After Hugh built Hansel and Gretel for his wife’s business, “the unexpected and immediate success of his whimsical caricature of the popular Tudor style put him into the contracting business almost overnight.”Kent Seavey
In 1925 , he built his own home “OBERS”
Obers is beyond charming. I see it years ago and photograph it from the front, south-facing,side
and from the north side . I am captivated by the eyebrow window. It remains my favorite window in Carmel.
The elevation drawing can not capture it.
In 1940, Hugh expanded his home using a new structural system he developed in the mid 1930’s . He used his Post-Adobe for the first floor and vertical board-and-batten for the second.
I want more photos but when I go by a new tall fence has been constructed around the property.
I use my zoom from across the street , still charming.
Once again at City Hall, I see some new landscaping is taking place inside that fence.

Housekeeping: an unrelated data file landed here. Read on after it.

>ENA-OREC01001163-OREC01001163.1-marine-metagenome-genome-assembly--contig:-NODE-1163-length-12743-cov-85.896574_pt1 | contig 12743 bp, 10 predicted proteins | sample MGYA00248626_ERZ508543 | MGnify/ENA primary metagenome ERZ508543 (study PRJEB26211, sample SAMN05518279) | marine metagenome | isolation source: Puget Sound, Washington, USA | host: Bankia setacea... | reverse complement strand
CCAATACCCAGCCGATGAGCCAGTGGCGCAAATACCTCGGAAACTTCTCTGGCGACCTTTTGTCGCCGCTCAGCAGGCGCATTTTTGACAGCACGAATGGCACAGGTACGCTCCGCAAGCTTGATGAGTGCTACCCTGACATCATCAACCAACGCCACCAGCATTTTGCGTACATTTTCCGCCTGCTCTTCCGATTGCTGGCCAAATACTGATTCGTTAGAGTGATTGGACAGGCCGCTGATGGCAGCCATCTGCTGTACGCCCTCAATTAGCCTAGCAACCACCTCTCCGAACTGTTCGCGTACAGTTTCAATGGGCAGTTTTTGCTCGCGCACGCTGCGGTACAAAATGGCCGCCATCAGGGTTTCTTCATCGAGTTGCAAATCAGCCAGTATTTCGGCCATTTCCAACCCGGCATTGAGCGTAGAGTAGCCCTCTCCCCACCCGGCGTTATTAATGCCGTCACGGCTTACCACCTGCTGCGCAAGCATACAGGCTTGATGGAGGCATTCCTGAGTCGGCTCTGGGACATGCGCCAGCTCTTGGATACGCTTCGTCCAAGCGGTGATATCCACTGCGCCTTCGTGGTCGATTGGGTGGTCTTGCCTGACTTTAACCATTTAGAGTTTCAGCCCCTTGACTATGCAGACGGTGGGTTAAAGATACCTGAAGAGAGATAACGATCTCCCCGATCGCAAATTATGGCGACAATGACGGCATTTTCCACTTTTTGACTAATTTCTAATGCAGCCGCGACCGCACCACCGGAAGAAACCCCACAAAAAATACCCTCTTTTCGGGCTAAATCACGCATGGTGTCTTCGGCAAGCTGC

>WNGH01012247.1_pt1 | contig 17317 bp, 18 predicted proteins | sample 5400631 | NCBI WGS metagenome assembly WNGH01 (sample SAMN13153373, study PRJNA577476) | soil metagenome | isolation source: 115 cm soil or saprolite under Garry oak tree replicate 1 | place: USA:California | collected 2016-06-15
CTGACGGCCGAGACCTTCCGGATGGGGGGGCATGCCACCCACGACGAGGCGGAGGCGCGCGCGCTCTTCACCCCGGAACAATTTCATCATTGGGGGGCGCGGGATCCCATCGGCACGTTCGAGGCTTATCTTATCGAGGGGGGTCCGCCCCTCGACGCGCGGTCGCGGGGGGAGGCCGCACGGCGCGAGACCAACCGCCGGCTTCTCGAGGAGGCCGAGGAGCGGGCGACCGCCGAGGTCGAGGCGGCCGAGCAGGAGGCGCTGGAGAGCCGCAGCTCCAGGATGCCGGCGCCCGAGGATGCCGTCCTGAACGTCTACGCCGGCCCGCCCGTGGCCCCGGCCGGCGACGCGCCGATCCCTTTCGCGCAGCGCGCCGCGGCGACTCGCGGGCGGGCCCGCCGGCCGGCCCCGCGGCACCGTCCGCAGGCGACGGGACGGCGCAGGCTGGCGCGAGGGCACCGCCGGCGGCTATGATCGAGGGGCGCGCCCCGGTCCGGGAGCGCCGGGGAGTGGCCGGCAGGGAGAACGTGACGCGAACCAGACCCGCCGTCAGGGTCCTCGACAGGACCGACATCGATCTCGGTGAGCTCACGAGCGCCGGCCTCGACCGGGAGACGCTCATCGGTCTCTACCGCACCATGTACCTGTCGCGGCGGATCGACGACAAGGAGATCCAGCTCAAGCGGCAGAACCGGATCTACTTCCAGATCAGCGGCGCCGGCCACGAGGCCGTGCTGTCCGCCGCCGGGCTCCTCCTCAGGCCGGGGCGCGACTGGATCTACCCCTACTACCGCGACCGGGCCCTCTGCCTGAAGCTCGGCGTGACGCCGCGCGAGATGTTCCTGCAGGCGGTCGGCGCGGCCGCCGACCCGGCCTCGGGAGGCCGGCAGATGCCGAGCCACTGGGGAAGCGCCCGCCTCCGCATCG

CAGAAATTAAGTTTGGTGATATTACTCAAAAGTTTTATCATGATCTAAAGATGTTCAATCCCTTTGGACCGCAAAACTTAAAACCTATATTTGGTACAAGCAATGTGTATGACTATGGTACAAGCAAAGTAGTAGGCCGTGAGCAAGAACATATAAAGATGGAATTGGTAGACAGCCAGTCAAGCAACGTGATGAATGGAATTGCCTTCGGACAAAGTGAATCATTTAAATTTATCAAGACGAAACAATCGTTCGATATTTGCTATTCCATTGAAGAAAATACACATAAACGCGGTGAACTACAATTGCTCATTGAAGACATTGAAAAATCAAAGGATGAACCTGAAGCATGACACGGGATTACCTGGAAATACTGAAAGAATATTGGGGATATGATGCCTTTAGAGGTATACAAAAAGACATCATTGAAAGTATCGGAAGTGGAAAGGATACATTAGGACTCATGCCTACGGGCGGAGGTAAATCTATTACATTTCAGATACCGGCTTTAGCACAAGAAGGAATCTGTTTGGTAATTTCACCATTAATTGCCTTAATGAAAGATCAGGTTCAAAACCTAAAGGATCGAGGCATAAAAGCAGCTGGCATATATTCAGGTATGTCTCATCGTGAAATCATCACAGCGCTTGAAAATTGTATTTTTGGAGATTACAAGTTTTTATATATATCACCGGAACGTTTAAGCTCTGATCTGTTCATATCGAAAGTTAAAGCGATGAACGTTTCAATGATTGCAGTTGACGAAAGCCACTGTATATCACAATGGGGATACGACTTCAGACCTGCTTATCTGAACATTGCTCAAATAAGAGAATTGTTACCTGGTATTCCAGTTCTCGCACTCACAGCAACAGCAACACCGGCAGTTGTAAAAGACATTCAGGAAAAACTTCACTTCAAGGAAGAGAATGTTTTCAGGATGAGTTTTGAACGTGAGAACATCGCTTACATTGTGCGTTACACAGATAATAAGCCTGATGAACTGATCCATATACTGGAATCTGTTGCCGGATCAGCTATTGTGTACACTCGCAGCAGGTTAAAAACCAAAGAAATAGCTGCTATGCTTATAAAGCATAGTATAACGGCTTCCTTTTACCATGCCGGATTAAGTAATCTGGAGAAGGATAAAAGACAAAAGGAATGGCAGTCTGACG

Back I go through the front gate and am greeted with this lovely view.
The car in the driveway is encouraging, but no one answers the door, so I leave my card
And start around to the east.
The current owners are renovating and my favorite window is there.
Lack of summer foliage lets me see the door into the bedroom on ground level and the roof deck on the upper floor.
I retrace my steps and venture over to the west side of the house past a wonderful bay window.
“A one-story angled bay projects west from the SW corner with a small open deck above, enclosed with a low railing of pierced flatwork and reached by a set of wooden French doors.” Kent Seavey
The renovated patio with its stone fireplace
Has many charming touches. A birdhouse here
A wall fountain there.
From the floorplans,
I know this side door enters the laundry room
And this door opens from the dining room
The second story addition had a sewing room for Hugh’s wife, Mayotta.
Now it is a bedroom.
I have not seen the north side but the elevations show the steep roof, irregular stone woook and hand -carved trim.
The new owners are doing a wonderful job of preserving this “jewel”. Obers “is part of the Comstock Hill Historic District, which contains eleven examples of the builder’s residential buildings, all of which still retain a high degree of physical integrity as constructed between 1924 and 1929” -Kent Seavey